Central Deaconess Institute and Hospital Bethanien around 1850
Demonstrating for the future, a campaign by Carsten Höller, 1991. Photo: David Brandt
The former Bethanien building
Henry Ries, Berliner Galerie (Gloria Priotti), 1981. Photo: Henry Ries
The Künstlerhaus Bethanien on Mariannenplatz
The history of the Künstlerhaus Bethanien as well as its trademark name are closely linked to the building it occupied on Mariannenplatz in Kreuzberg, the so-called “Central Deaconess Institute and Hospital Bethanien” (Central-Diakonissenanstalt und Krankenhaus Bethanien) commissioned by King Frederic William IV of Prussia in the mid-19th century. “Bethanien” was then a common name for welfare and healthcare facilities, most of which were run by church organisations, as it evoked the Biblical town in which Jesus raised Lazarus from the dead.
In 1974 the defunct hospital was scheduled for demolition, but the opposition of political interest groups sharpened public awareness for the building’s history, thereby paving the way for preservationists to propose a series of redevelopment plans. Among them was Dr Michael Haerdter, the founding director of the Künstlerhaus Bethanien GmbH and its managing director until 2000. Under his leadership the institution grew into an internationally renowned project and presentation platform for contemporary art.
Since 1975 the Künstlerhaus Bethanien has implemented and exhibited hundreds of often complex projects. In the early days, its scope covered a wide range of artistic disciplines, including theatre, dance, visual arts, literature, music, sound art, performance and architecture. Most notably, its international film and theatre directing workshops, which survived until 2001, proved a catalyst for innovation and cultural exchange. To this day the Künstlerhaus Bethanien has been an important steppingstone in the career of nearly 950 artists from around the world, as witness a long list of now famous names.
Entrance exhibition space Künstlerhaus Bethanien, 2011. Photo: Georg Schroeder
Relaunch Künstlerhaus Bethanien, 2011. Photo: Georg Schroeder
The Künstlerhaus Bethanien on Kohlfurter-/ Kottbusser Straße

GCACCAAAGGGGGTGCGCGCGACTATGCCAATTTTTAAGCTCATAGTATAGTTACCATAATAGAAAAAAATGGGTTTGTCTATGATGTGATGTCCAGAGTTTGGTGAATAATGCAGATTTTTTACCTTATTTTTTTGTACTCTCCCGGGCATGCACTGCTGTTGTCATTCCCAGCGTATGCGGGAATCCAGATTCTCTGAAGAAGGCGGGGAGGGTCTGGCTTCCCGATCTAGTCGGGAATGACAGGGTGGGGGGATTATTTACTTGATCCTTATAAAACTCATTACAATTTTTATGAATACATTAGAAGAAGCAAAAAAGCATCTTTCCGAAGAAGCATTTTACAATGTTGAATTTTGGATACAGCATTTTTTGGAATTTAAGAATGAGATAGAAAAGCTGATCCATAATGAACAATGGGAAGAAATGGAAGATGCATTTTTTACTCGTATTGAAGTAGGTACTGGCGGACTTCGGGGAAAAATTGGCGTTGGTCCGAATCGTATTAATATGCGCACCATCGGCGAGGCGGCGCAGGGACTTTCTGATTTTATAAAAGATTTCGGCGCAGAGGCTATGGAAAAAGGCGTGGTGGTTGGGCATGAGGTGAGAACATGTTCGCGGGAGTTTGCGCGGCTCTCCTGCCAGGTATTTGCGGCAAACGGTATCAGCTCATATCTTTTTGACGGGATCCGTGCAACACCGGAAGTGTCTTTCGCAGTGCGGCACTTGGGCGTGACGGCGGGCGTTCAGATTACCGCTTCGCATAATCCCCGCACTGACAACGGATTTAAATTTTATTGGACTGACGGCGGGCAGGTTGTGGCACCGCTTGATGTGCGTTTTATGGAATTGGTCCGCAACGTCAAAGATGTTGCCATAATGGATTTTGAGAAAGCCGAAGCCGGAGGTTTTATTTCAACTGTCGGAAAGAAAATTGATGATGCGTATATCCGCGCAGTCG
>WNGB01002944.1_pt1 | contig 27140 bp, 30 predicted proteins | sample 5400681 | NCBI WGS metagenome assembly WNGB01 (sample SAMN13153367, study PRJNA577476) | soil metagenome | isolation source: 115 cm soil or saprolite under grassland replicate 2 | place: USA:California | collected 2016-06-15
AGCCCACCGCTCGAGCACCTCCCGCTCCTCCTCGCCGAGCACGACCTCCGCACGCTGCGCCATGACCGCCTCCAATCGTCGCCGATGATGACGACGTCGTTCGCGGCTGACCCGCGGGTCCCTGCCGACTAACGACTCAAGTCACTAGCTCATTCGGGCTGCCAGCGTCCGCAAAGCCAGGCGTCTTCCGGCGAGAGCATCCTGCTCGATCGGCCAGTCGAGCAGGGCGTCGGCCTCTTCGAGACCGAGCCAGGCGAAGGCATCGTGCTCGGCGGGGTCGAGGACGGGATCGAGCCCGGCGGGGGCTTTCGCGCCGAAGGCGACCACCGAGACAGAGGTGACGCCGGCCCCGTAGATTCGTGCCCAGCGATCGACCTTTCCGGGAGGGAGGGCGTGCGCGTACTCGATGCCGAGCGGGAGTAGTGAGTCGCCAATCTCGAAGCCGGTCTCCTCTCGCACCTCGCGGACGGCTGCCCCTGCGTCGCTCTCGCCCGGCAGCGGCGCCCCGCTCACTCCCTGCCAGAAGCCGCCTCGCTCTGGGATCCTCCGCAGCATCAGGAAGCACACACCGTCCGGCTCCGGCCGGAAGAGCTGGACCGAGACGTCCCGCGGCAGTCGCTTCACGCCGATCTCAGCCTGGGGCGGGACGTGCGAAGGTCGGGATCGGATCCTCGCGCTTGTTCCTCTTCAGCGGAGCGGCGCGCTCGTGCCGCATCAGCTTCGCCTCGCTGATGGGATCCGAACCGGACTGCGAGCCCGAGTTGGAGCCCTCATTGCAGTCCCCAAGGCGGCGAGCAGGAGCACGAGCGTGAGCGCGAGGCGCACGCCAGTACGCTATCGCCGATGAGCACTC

Following the partial squatting of the historic Bethanien building by left-wing autonomists in 2005, which would eventually result in new occupancy plans for the council-owned property, the time had come in 2009 for the Künstlerhaus Bethanien to explore new paths in order to continue its residency and exhibitions programme and maintain both its excellence and scope. Under the leadership of Christoph Tannert, its managing director since 2000, and with the financial support of the Berlin Lottery Foundation (Stiftung Klassenlotterie Berlin), the Künstlerhaus Bethanien was eventually able to relocate within the same district in June 2010. Today the “Bethanien” hosts divers cultural institutions under the label “Kunstquartier Bethanien“.
Künstlerhaus Bethaniens current venue is housed in a former manufacturing building known as the “Light Factory” (Lichtfabrik), located in the heart of the lively neighbourhood connecting the Kreuzberg and Neukölln districts. While offices are located on Kohlfurter Strasse, the public entrance and windowed galleries are facing Kottbusser Strasse. The building, which extends over approximately 10,000 sqm, was refurbished by the real estate investor Nicolas Berggruen with the aim of accommodating a centre for the arts and culture while retaining the site’s historic appearance. Besides the Künstlerhaus Bethanien, it currently houses offices, workshops, small businesses and a private gallery.
The “Lichtfabrik” was founded in 1912 by the brothers Felix and Leo Israel, owners of a successful company specialised in manufacturing lighting products. Designed as a modern factory for nearly 800 workers, with offices for up to 175 staff, it epitomised the characteristic Kreuzberg mix of housing and workplace facilities. In 1927 the Israel-Frister AG was incorporated as the “United Factories for Lighting Fixtures” (Vereinigte Fabriken für Beleuchtungskörper). Felix Israel was a member of the board until 1933, the year the National Socialist Party came to power, prompting him to leave Germany. He would be denaturalised in 1939. The Frister AG/GmbH lived on until 1965, but the fate of the two brothers and their families has not been established. In 2008 the building became the property of the Nicolas Berggruen Holdings GmbH, and after extensive redevelopment was named “Lichtfabrik” to honour the memory of Felix and Leo Israel and act as a reminder of its industrial past.
The “Lichtfabrik” awaits artists and visitors to the “new” Künstlerhaus Bethanien with bigger exhibition spaces, more studios and improved workshop and gallery arrangements – in short, better facilities to support us in our commitment to the artists and their work.
Kottbusser Straße 10
Tue – Sun: 2pm – 7pm
STUDIOS & OFFICES
Kohlfurter Straße 41-43
Entrance: “Lichtfabrik”, staircase A/green, 1.floor
Mon – Thu: 10am – 5pm
Fr: 10am – 4pm